Whole genome analysis of transcription factors provides an unbiased view of their regulatory dynamics. Here we present a genome-wide analysis of the DNA binding sites of ERα as present in the MCF-7 breast cancer cell line and map these sites to transcripts regulated by estrogen. We used a cloning and sequencing based technology and identified 1,234 high probability binding sites using an algorithm that minimizes false positives from amplified regions of the genome. That 94% of a sample of these sites could be validated by standard ChIP suggests that the majority of the 1,234 sites identified by ChIP-PET represent bona fide binding regions for ERα. Of note is that 96% of the validated binding sites harbored either full ERE-like (71%) or solely half-ERE motifs (25%). Only 4% had no ERE-like sequences detectable using a two-position degeneracy cut-off, and therefore a pure tethered mechanism of ER transcriptional regulation must occur infrequently.
This dispersed nature of these 1,234 sites vis-à-vis the TSSs makes the direct molecular assessment of whether these adjacent genes can be regulated by ER highly impractical. We sought to resolve this problem by examining the clinical behavior of these genes adjacent to ER binding sites. We posited that if these adjacent genes were under ER regulation, then their expression in breast cancers should readily determine ER status of primary breast cancers. Our results using a cohort of 251 breast cancers showed that these putative ER regulated genes can significantly separate ER status in breast tumors and therefore represent a transcriptional regulatory cassette that appears to affect ER response. We further examined this question by studying the behavior of these genes in MCF-7 cells as assessed using expression arrays. Though only 23% of the genes proximal to an adjacent ER binding site are responsive following estrogen treatment, this represents a significant enrichment of bona fide ER binding sites adjacent to estrogen responsive versus unresponsive genes (p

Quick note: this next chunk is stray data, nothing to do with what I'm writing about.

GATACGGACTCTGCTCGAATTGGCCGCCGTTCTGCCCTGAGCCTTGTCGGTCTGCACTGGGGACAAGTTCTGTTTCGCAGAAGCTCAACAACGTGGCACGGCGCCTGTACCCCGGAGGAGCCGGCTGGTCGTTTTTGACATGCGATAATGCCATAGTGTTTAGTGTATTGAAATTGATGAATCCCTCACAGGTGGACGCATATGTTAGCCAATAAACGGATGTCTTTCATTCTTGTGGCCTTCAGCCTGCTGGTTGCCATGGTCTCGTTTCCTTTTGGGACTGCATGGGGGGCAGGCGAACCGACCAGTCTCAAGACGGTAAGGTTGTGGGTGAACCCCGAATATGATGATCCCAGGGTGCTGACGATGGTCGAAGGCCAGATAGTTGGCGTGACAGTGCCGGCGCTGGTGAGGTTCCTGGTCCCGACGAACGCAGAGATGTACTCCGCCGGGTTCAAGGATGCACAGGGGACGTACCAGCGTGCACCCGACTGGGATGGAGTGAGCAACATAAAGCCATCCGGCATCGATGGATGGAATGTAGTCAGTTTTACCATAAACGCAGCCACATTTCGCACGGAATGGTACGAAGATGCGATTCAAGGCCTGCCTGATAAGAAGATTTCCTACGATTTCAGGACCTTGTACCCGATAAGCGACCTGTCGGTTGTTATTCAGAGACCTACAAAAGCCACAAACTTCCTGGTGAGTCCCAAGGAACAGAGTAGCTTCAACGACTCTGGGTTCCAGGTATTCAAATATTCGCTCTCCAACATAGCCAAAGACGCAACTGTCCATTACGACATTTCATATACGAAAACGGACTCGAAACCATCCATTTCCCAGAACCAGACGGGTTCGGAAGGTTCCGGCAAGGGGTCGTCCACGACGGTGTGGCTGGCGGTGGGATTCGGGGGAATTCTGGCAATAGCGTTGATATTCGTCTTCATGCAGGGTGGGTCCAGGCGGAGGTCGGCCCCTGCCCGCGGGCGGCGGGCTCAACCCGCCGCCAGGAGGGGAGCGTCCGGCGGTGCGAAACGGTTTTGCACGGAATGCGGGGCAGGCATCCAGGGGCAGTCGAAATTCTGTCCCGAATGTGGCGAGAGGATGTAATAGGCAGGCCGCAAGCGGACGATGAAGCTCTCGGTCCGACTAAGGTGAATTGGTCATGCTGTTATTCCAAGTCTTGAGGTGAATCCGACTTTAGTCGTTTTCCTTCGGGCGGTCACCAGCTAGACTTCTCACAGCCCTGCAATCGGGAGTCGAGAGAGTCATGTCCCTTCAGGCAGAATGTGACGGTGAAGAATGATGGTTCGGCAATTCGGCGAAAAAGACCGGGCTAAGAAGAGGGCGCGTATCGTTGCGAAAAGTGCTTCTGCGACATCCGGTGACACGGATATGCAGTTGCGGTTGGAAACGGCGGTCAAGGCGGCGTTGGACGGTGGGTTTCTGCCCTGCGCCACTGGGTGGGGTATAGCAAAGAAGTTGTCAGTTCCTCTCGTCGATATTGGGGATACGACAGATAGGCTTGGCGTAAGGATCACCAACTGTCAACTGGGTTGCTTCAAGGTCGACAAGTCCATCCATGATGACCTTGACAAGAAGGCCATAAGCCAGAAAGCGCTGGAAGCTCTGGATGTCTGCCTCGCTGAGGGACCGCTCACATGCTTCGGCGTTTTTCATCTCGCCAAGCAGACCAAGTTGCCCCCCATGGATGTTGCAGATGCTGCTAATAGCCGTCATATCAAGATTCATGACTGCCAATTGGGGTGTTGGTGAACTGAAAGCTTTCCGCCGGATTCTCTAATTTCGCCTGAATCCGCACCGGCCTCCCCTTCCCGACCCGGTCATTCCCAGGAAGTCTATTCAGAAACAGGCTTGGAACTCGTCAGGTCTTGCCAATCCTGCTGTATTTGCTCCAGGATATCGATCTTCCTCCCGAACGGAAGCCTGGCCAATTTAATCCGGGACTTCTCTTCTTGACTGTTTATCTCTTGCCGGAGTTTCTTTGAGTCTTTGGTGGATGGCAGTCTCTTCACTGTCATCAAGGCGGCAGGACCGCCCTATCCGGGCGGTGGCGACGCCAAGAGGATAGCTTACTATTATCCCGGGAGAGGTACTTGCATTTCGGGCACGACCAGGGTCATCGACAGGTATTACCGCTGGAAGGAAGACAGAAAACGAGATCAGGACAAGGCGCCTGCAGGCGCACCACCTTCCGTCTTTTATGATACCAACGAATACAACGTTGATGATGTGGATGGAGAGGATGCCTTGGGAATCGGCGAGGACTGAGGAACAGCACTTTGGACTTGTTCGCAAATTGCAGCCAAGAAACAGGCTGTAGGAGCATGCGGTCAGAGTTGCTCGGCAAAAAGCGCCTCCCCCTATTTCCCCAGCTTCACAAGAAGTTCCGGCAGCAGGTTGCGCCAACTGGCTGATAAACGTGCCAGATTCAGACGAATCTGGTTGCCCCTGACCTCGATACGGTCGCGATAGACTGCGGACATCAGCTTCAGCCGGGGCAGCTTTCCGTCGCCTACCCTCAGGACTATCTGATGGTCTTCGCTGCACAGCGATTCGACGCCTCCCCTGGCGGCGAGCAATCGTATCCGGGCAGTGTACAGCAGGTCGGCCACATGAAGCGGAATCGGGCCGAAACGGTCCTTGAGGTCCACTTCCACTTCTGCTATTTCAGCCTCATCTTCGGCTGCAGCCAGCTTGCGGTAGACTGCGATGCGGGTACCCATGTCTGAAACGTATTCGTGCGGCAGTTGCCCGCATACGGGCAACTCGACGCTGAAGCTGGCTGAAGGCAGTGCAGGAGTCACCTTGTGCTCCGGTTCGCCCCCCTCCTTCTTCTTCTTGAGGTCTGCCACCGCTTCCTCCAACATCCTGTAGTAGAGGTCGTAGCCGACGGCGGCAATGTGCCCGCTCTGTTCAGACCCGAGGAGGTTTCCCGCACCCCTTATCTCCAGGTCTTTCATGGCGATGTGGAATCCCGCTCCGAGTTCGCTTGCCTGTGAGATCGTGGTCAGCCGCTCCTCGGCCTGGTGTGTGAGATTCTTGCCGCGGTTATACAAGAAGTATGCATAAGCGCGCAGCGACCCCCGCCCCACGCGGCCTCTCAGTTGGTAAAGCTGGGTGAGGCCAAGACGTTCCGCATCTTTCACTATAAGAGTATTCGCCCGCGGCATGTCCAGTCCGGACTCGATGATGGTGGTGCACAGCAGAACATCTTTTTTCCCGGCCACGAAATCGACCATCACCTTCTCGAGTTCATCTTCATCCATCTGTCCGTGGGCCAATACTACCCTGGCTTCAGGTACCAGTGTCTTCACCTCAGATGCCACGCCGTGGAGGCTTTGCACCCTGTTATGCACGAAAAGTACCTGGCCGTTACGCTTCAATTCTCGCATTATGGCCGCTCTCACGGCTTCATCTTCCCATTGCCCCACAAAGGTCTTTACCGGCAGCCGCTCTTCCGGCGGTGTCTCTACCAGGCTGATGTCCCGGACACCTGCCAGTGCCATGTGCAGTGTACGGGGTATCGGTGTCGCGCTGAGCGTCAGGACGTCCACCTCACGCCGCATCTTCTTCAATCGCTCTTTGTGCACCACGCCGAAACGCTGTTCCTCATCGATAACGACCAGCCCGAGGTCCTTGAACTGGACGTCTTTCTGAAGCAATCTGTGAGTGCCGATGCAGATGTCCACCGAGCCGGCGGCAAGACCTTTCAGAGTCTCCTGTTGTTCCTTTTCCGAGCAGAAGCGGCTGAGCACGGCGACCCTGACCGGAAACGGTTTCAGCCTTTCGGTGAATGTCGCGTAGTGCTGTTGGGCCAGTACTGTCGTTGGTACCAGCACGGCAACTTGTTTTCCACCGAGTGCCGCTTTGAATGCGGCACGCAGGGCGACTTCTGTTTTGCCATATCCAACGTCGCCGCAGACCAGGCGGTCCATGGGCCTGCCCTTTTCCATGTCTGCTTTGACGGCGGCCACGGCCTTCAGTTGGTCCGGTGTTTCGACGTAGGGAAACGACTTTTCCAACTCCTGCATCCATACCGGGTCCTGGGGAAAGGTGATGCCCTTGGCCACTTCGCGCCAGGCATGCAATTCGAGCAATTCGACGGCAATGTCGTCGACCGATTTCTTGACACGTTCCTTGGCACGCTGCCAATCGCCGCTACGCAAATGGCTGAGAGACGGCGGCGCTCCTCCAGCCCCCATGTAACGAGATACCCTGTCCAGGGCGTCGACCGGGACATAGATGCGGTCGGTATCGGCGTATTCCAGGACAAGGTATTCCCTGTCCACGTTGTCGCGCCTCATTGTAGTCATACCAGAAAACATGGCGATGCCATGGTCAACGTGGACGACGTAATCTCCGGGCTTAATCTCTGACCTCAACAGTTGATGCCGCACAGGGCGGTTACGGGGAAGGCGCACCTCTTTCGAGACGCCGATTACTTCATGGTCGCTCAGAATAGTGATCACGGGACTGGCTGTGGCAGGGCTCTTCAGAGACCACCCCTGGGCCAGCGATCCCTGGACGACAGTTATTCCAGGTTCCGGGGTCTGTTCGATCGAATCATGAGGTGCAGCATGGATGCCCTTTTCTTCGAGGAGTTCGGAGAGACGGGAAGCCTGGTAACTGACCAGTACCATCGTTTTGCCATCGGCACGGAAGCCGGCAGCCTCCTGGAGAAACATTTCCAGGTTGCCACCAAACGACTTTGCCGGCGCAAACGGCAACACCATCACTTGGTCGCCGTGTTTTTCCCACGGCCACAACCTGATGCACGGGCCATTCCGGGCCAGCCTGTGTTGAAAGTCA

51) (unpublished data). Therefore, our in vitro and in vivo probabilistic analysis all point to the biological significance of the ER binding sites identified by our ChIP-PET analysis in the regulation of gene expression by ER.
It is important to note the ability of ChIP-PET to identify, in an unbiased manner, bona fide ER binding sites among nearby EREs predicted only by computational methods. For example, for the carbonic anhydrase XII (CA12)
gene, matrix-based computational approaches used to identify potential cis
-regulatory elements directing ER-regulation of CA12
indicate that five putative EREs reside in the proximal 5′ 5 kb with an additional ERE found in the first intron of the gene. However, we have identified a moPET 5′ binding site approximately 6 kb 5′ to the gene, which was found to be the major regulatory site directing ER-mediated transactivation as a distal enhancer (D.H. Barnett and B.S. Katzenellenbogen, unpublished data). CA12
mRNA is up-regulated by estradiol in MCF-7 breast cancer cells [3
] and in other ER-positive cells [33
] and is positively associated with ERα status in primary breast tumors [34
]. Hence, our findings highlight the ability of ChIP-PET to identify previously undiscovered enhancers of biologically relevant target genes.
Much of the research of ER transcriptional regulation has focused on a few EREs located within the proximal promoter. We have shown with our global binding site data that, in fact, the vast majority of sites are located in distal or intragenic regions relative to the nearest regulated transcripts. Our genome wide analysis confirmed the more limited observations previously seen in Chromosomes 21 and 22 that only a small portion (5%) of the binding sites are within 5 kb of the TSS and consistent with our previous predictions [6
]. Intriguingly, however, detailed analyses revealed that the statistical preponderance of genes responsive in MCF-7 cells to E2 adjacent to ChIP-PET identified ER binding sites were up-regulated rather than down-regulated. Moreover, the location of these sites next to E2 induced genes showed an obvious enrichment around the TSS both in prestart locations and in 5′ introns and within 50 kb from the TSS (B). The number of these sites is small when the entirety of genes regulated by ER is considered and therefore would have been missed by a less specific analysis. This distribution of the ER binding sites relative to the induced transcripts indicates diversity in both proximal and distal mechanisms in regulating RNA polymerase activity and suggests that the proposed looping mechanisms [15
] may play a more prominent role in ER-mediated transcriptional regulation than previously thought. We have further mapped the entire transcriptome of the MCF-7 cell line using a full-length cDNA library sequencing approach [17